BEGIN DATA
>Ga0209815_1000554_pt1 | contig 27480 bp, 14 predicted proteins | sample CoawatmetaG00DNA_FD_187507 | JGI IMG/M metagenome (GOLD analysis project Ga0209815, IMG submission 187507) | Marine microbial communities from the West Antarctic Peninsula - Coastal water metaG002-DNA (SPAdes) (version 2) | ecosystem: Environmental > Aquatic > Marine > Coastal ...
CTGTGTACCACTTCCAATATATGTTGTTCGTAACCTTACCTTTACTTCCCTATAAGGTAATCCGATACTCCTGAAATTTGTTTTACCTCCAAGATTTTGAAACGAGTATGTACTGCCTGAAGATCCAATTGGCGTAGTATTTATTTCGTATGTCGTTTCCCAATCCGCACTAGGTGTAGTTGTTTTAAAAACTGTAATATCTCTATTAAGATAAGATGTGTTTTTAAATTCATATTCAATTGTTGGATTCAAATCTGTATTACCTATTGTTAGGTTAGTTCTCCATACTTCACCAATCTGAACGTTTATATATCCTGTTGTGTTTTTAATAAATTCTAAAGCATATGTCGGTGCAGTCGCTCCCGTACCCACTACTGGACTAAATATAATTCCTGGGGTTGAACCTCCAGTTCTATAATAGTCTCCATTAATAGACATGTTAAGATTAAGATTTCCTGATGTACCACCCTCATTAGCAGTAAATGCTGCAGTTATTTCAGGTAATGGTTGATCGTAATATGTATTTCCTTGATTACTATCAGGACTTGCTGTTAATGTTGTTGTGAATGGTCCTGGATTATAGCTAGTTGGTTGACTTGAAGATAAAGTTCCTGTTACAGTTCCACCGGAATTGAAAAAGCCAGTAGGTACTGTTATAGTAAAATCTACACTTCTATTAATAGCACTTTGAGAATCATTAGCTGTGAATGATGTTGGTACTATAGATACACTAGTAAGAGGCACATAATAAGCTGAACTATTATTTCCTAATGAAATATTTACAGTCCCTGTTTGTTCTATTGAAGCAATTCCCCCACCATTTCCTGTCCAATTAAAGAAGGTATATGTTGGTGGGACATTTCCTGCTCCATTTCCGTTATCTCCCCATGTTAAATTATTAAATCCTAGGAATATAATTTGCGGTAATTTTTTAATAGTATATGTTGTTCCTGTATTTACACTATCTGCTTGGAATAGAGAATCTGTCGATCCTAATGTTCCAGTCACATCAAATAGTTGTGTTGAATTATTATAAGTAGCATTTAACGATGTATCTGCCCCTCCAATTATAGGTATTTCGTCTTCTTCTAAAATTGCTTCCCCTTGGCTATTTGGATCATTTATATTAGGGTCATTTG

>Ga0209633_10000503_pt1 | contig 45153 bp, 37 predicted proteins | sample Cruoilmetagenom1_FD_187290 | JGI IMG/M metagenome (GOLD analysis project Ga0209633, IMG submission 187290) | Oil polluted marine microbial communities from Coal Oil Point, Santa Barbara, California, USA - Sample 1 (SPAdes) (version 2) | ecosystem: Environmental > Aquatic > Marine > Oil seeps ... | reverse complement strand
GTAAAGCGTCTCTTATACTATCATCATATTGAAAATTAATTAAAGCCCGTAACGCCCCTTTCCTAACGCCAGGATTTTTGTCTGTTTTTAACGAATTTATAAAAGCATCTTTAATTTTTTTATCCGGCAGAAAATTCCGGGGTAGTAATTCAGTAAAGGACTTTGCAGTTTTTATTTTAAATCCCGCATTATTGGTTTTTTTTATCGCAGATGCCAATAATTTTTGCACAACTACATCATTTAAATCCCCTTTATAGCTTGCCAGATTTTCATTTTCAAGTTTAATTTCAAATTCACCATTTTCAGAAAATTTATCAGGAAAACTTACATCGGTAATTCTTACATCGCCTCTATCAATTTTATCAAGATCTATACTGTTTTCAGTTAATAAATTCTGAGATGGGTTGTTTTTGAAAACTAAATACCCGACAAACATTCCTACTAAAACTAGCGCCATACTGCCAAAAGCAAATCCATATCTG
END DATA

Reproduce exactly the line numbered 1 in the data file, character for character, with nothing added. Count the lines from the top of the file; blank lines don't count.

>Ga0209815_1000554_pt1 | contig 27480 bp, 14 predicted proteins | sample CoawatmetaG00DNA_FD_187507 | JGI IMG/M metagenome (GOLD analysis project Ga0209815, IMG submission 187507) | Marine microbial communities from the West Antarctic Peninsula - Coastal water metaG002-DNA (SPAdes) (version 2) | ecosystem: Environmental > Aquatic > Marine > Coastal ...